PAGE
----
I was once sent on a work-related course entitled Managing innovation in a changing environment or some such nonsense. In short it was a How to be creative course. To my surprise, I learned something.
We had a creativity test and the results generated a CQ rating, which like the IQ rating had a bell-shaped distribution curve. 150 meant you were a creative genius. 100-150 meant you had a creative tendency. 60-100 meant you were destined to spend your life wondering why your toaster's instruction manual is written in French because you're not creative enough to turn over the page to the English section. The lowest possible mark was 60. I scored 57.
If you've read my novels, you're probably thinking this explains everything, but several interesting insights then emerged. We were redistributed around the room based on our CQ rating, putting the six people with the highest CQs on one table, the second six on another table, and so on. This involved little movement. As everyone had sat with their fellow departmental workers, each table already represented a functional area of the company and each area attracted people of similar CQs.
Hence, the marketing department had sat on the top table and they were the company's creative geniuses: six individuals in gaudy suits, pink shirts, slick-backed hair and shades. The next table had six bearded, sandal-clad computer analysts. The final table had the least creative people: the accountants, all lacking in creativity but making up for it with their sober suits.
Each table was set a problem. The accountants, including myself, trundled into our room. As we had an hour, we read the brief for twenty minutes. When everyone had finished, we voted on who should lead the group. That person claimed the marker pen. We then had a round of brainstorming in which everyone outlined what they thought the solution should be. When those ideas were documented, we discussed which idea was the best. With much nodding and support, the leader wrote a presentation on the board, although he included footnotes for the rejected ideas so as not to hurt anyone's feelings.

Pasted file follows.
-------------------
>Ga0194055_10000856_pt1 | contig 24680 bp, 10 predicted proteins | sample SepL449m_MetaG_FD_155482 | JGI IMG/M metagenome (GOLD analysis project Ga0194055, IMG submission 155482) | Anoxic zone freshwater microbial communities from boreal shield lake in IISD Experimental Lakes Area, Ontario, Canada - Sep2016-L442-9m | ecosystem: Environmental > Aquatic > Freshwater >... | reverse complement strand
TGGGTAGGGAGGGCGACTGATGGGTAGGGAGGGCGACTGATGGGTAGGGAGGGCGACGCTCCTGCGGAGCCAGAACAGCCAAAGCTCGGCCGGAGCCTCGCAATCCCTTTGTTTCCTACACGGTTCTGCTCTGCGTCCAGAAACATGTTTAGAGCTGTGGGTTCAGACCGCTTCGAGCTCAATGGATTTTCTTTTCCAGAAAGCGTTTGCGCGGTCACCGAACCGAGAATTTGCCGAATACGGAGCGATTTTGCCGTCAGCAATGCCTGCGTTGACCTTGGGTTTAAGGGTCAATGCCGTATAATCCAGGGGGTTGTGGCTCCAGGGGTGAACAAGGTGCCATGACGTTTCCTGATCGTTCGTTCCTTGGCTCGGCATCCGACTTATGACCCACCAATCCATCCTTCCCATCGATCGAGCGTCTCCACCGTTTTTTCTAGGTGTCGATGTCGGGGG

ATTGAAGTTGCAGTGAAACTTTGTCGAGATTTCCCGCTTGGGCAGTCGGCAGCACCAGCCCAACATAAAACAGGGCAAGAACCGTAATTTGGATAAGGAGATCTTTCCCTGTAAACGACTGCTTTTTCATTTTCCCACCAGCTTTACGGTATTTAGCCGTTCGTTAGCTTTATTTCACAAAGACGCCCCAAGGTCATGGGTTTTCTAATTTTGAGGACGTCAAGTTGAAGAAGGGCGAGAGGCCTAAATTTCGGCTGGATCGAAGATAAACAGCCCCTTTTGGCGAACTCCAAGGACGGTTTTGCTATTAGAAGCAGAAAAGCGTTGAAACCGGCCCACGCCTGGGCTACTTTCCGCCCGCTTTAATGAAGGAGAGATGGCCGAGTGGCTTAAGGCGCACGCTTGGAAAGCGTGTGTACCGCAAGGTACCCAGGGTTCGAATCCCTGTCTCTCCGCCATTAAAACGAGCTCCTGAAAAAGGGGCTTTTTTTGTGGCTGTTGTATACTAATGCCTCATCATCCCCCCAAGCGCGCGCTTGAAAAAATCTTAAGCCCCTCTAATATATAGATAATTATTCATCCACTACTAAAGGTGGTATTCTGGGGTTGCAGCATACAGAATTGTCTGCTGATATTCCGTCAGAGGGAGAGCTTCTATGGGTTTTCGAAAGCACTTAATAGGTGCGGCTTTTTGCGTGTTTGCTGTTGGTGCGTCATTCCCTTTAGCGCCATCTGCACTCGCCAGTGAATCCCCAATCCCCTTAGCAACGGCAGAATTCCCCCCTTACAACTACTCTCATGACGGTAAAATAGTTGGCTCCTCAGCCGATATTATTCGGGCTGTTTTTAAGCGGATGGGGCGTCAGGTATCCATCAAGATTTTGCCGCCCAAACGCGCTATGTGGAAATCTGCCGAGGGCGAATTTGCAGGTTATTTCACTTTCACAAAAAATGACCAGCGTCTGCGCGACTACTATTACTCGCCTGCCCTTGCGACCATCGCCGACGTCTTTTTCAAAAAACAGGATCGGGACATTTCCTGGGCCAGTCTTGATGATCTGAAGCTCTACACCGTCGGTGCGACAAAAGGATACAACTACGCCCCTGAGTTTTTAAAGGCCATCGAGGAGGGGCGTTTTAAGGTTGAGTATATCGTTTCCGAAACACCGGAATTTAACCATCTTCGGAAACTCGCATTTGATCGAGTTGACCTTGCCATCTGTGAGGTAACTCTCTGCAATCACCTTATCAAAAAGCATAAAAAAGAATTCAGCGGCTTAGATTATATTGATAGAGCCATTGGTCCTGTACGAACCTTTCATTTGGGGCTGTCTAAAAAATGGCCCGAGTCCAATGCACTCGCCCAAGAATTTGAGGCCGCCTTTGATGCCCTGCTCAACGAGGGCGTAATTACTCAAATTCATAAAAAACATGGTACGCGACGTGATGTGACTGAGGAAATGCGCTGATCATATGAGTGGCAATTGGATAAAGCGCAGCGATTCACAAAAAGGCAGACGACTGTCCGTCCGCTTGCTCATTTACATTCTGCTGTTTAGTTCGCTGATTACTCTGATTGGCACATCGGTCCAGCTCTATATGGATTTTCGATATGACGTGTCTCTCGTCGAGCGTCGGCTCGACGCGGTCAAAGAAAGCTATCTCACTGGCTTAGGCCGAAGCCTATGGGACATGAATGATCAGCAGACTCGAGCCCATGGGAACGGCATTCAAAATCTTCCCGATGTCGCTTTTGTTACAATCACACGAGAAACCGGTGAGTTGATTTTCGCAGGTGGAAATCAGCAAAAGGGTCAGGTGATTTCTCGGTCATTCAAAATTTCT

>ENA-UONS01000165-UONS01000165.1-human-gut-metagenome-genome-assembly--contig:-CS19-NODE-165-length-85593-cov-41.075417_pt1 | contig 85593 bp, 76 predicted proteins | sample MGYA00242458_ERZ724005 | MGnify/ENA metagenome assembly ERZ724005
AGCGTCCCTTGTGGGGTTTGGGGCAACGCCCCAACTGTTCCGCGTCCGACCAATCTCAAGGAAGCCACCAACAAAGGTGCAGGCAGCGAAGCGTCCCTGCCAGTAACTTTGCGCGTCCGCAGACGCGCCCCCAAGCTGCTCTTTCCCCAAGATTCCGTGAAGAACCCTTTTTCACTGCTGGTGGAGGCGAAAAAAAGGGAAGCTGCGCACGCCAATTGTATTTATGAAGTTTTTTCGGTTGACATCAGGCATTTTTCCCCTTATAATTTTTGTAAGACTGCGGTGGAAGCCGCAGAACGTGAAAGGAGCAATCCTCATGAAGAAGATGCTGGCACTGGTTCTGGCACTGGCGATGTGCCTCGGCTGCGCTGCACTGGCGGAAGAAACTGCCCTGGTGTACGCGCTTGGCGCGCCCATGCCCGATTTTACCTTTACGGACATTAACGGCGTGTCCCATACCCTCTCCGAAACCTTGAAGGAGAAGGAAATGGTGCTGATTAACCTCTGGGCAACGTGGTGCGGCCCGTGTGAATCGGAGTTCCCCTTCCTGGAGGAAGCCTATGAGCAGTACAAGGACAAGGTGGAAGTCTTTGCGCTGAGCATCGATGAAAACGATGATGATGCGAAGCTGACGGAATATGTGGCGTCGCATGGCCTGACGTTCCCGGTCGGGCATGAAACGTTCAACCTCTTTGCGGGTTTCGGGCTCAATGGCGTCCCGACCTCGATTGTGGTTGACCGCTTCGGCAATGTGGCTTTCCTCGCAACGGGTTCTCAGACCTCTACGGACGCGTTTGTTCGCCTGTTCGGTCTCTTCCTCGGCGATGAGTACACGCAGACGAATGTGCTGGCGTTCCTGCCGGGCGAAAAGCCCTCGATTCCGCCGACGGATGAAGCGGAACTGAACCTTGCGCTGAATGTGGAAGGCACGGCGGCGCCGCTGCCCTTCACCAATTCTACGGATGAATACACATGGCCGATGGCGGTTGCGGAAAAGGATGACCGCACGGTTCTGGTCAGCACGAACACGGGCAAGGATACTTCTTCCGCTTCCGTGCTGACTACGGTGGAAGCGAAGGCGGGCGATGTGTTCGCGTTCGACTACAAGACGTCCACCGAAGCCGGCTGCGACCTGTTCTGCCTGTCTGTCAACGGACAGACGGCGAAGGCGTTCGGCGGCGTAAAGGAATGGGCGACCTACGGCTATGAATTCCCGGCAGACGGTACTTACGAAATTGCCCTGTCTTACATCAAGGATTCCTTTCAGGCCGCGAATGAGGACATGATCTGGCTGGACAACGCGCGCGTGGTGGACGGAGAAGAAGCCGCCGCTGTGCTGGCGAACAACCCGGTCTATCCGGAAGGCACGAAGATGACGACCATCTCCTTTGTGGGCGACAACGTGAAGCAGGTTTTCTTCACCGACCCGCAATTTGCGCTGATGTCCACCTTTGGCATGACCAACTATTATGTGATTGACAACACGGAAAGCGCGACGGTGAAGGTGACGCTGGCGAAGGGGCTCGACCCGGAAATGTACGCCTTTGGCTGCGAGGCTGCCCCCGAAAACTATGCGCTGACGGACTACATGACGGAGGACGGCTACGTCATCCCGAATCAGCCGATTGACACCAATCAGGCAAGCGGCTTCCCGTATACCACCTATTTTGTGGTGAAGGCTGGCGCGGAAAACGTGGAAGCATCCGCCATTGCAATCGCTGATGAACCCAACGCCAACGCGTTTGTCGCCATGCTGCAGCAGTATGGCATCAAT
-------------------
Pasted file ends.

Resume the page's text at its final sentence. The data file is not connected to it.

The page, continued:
This left us with ten minutes. We voted on who should do the presentation and the winner was the man with the marker pen. He ran through the presentation twice, after which we agreed that it reflected the group's considered opinion. Then we returned to the main room where our leader presented our findings. Our collective ideas were well-considered and practical and our leader presented them well, but unfortunately our ideas weren't that inspiring and he received only bored indifference from the course.
When the other groups had done their presentations, we got feedback and of course the problem's solution was unimportant. What was important was whether we'd been creative effectively. And our polite method, which produced uncreative answers but got the job done in the allotted time, was different to what happened elsewhere. By all accounts, life in the room containing the six most creative people was different to life in the uncreative room.
After the creative types received their brief, they stormed into their room and within seconds launched into a fevered set of arguments, although nobody bothered to read the brief. After twenty minutes of one-on-one, two-on-one, one-against-all-comers arguments, most to do with office politics, last night's football, anything they could think of, the course facilitator demanded quiet. In the two-second pause that followed he reminded the group that they had a presentation to do.